Asia and Oceania

Indonesia Flag of Indonesia

Still current at: 11 June 2008
Updated: 06 June 2008
This advice has been reviewed and reissued with an amendment to the Natural Disasters section (increased volcanic activity at Mount Soputan, North Sulawesi) . The overall level of the advice has not changed.

(see travel advice legal disclaimer)

Travel advice for this country


Travel Summary

  • We advise against all but essential travel to Central Sulawesi Province and Maluku Province, especially Ambon, where the political situation is unsettled.  You should be alert to the potential for politically motivated violence.  You should also exercise caution when travelling to Aceh and Papua.  See the Local Travel section of this advice for more details.

  • There remains a high threat from terrorism in Indonesia. We believe that terrorists continue to plan attacks, which could be indiscriminate, including in places frequented by expatriates and foreign travellers.  Terrorist attacks in Bali in October 2005 and October 2002 killed and injured a number of British nationals. You should take sensible precautions for your personal safety and avoid large crowds, political gatherings and demonstrations. See the Terrorism section of this advice for more details of previous attacks and precautions that you should take.

 

  • On 23 May fuel prices were raised by 30%.  Widespread protests have taken place and more are expected.  You should avoid large crowds, political gatherings and demonstrations.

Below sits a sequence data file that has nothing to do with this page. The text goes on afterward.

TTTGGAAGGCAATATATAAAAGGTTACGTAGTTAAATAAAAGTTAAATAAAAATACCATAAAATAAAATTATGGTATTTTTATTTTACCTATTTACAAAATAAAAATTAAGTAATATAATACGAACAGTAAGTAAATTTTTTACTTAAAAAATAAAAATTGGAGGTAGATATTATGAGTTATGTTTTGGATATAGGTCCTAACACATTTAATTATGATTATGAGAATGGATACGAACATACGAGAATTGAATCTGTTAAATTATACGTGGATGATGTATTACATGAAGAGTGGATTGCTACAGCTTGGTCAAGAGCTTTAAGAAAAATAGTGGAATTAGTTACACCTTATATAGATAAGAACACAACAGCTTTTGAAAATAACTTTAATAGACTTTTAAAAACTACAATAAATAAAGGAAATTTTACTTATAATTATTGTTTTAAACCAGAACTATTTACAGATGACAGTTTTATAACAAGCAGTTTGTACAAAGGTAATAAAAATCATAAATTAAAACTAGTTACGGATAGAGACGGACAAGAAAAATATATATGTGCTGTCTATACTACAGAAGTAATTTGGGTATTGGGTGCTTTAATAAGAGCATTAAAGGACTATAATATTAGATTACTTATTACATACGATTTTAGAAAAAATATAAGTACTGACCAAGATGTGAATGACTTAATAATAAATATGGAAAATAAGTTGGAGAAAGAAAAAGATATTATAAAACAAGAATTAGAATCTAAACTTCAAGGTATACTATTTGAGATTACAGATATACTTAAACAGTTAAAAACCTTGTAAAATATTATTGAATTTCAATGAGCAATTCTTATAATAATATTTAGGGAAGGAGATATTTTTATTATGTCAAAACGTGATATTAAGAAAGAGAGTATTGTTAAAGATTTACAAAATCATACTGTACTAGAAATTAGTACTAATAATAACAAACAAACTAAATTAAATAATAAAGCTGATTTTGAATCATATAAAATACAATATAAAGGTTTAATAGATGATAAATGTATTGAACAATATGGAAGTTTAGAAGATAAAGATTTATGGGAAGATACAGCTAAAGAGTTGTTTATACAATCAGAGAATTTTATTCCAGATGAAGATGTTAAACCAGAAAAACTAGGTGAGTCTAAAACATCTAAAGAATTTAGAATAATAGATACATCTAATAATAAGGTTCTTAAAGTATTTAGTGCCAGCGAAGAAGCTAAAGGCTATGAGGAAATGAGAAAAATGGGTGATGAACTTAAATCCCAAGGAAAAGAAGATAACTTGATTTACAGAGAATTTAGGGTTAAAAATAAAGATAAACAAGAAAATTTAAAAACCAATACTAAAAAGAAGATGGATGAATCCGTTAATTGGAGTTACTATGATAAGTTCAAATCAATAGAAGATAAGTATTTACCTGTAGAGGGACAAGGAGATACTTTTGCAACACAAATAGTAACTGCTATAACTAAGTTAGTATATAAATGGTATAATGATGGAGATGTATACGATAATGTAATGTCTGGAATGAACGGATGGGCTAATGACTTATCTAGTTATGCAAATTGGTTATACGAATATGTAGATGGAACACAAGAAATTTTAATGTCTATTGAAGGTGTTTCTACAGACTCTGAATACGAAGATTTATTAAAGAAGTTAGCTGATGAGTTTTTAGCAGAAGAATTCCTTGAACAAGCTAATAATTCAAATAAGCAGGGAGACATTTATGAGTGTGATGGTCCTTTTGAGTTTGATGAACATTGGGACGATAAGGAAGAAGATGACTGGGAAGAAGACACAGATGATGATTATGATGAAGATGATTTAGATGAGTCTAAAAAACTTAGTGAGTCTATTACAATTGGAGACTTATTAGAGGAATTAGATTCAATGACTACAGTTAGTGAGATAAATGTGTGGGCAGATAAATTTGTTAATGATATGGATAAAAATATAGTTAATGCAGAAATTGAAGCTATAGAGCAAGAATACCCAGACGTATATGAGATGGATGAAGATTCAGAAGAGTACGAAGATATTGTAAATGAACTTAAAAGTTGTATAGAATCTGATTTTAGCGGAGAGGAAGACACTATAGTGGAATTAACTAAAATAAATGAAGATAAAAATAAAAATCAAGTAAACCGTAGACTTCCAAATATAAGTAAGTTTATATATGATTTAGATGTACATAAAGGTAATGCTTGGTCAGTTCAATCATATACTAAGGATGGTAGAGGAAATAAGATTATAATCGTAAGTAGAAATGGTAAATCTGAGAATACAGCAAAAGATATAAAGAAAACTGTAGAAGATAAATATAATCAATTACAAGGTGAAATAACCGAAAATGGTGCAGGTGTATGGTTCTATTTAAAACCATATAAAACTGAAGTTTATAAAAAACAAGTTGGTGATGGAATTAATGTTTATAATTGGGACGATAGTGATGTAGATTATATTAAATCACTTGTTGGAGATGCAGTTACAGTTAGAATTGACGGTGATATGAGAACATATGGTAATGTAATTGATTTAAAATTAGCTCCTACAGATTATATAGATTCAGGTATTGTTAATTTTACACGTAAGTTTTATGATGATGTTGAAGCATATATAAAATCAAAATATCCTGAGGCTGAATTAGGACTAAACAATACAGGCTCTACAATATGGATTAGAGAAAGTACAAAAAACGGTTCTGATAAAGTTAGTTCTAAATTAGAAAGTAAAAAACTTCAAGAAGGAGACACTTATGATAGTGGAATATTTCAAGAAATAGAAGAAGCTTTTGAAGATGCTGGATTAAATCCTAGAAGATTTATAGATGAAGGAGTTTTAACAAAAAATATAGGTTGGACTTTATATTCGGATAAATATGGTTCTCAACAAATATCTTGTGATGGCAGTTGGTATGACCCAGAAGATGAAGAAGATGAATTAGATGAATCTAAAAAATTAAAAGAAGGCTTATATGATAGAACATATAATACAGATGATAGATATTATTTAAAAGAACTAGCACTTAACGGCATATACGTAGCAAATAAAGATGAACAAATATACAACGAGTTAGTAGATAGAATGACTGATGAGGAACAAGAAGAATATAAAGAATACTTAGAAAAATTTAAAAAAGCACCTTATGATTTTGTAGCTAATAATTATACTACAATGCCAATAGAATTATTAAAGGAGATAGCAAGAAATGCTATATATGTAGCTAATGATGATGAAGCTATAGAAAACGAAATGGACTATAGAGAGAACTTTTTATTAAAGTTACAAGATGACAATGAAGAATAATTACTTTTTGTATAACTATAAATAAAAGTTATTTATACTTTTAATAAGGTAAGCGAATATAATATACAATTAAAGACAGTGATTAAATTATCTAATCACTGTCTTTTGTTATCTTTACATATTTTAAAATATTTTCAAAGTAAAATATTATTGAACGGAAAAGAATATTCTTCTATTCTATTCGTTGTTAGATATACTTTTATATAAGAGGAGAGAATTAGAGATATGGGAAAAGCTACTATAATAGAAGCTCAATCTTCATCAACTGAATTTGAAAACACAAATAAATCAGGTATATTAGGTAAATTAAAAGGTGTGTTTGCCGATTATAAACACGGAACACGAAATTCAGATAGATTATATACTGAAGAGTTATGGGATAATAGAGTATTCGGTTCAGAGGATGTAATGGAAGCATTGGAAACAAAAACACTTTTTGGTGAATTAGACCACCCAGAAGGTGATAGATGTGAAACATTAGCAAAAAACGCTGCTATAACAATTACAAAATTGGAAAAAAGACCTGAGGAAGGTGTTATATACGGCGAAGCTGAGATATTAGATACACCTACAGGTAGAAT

• All airlines from Indonesia have been refused permission to operate services to the EU because Indonesia is unable to ensure that its airlines meet international safety standards.  It is recommended that you avoid flying with any airline from Indonesia if an acceptable alternative means of travel exists. See the Air Travel section of this advice for more details.

  • Indonesia sits along a volatile seismic strip called the ‘Ring of Fire’ and volcanic eruptions, earthquakes and tsunamis are possible.  In 2007 there were a number of major earthquakes, most recently on 12 and 13 September 2007.  See the Natural Disasters section of this advice for more details.

  • Outbreaks of Avian Influenza (Bird Flu) in Indonesia have led to over 90 reported human fatalities. The last fatality was in 2008. See the Health section of this advice for more details. 
  • The main types of incident for which British nationals required consular assistance in Indonesia in 2007 were for: assisting victims of crime (there were 64 cases of replacing lost and stolen passports); hospitalisations (15 cases); and dealing with arrests (11 cases, mostly for drug possession).  Penalties for illegal drug importation and use are severe and can include the death penalty.

  • We strongly recommend that you obtain comprehensive travel and medical insurance before travelling.  You should check any exclusions, and that your policy covers you for the activities you want to undertake.  See the General (Insurance) section of this advice and Travel Insurance for more details.